Lawyers in profiling case can't agree on monitorPosted: Updated:
PHOENIX (AP) -- Lawyers in the racial profiling case against the Maricopa County Sheriff's Office were unable to agree on a recommended candidate to monitor the agency's operations to ensure it isn't making unconstitutional arrests.
Instead, attorneys on both sides each recommended three candidates. U.S. District Judge Murray Snow will use the list of recommended prospects to select a monitor for Sheriff Joe Arpaio's office to ensure it's complying with constitutional requirements and oversee the re-training of deputies.
Six months ago, Snow ruled Arpaio's office systematically singled out Latinos in its trademark immigration patrols, marking the first finding by a court that the agency has racially profiled people. The judge also ruled Arpaio's deputies unreasonably prolonged the detentions of people who were pulled over.
Attorneys who pressed the case against the sheriff's office recommended Robert S. Warshaw, former associate director of the Office of National Drug Control Policy, former U.S. Department of Justice official Joseph E. Brann and Tim Nelson, who served as general counsel for then-Arizona Gov. Janet Napolitano.
The sheriff's office recommended former New York City Police Commissioner Howard Safir, retired Los Angeles police Command Officer Ronald C. Sanchez and retired FBI Agent Joseph R. Wolfinger.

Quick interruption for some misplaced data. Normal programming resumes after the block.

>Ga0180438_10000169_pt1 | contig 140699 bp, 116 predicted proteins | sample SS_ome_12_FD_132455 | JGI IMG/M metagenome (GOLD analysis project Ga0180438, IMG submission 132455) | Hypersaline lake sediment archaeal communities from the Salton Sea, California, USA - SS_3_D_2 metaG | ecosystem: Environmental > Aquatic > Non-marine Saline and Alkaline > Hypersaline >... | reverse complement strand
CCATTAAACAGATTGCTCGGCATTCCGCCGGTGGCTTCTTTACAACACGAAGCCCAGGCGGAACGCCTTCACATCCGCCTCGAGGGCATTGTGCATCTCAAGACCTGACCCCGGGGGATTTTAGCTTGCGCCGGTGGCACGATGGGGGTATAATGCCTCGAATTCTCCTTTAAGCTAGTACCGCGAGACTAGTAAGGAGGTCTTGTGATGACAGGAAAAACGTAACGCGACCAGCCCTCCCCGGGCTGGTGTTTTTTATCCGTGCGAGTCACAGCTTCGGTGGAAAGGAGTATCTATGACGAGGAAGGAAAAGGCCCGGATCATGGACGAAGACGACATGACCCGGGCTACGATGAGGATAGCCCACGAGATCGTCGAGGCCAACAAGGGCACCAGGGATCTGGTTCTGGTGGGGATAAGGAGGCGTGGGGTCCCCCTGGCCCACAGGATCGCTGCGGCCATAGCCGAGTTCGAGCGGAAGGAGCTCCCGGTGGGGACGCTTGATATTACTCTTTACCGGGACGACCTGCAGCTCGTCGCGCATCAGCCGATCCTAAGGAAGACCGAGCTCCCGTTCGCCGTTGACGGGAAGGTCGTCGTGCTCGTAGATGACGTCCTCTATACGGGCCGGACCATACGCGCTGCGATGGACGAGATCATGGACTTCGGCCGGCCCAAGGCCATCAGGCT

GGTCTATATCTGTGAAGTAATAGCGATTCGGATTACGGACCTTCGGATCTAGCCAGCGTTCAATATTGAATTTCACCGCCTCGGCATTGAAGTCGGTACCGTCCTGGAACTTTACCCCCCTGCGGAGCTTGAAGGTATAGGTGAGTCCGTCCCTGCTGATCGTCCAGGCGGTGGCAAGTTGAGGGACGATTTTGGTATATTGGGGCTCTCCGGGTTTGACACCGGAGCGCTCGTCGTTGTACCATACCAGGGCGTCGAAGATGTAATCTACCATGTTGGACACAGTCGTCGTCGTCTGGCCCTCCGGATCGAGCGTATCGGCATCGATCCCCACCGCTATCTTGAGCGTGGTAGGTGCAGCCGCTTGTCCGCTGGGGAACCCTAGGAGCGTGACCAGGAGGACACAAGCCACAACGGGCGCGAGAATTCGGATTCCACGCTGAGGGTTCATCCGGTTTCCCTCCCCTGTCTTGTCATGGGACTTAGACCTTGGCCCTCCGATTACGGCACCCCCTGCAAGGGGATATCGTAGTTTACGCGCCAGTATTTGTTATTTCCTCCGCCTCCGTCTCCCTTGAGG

It's not known when Snow will make his decision
Arpaio's office isn't barred from enforcing the state's immigration laws, but the judge has imposed a long list of restrictions on his immigration patrols, such as a prohibition on using race as a factor in deciding whether to stop a vehicle with a Latino occupant.
Snow later ordered the appointment of a monitor and a community advisory board aimed at helping restore the public's confidence in the agency.
Arpaio had opposed the appointment of a monitor, arguing it would mean every one of his policy decisions would have to be cleared through the observer and would nullify his authority. His office has appealed the racial profiling finding and the subsequent ruling that ordered the appointment of a monitor.
The U.S. Justice Department filed a similar lawsuit last year that also alleges racial profiling by Arpaio's office. Its suit, however, claims broader civil rights violations, such as allegations that Arpaio's agency retaliates against its critics and punishes Latino jail inmates with limited English skills for speaking Spanish. Arpaio denies the claims.
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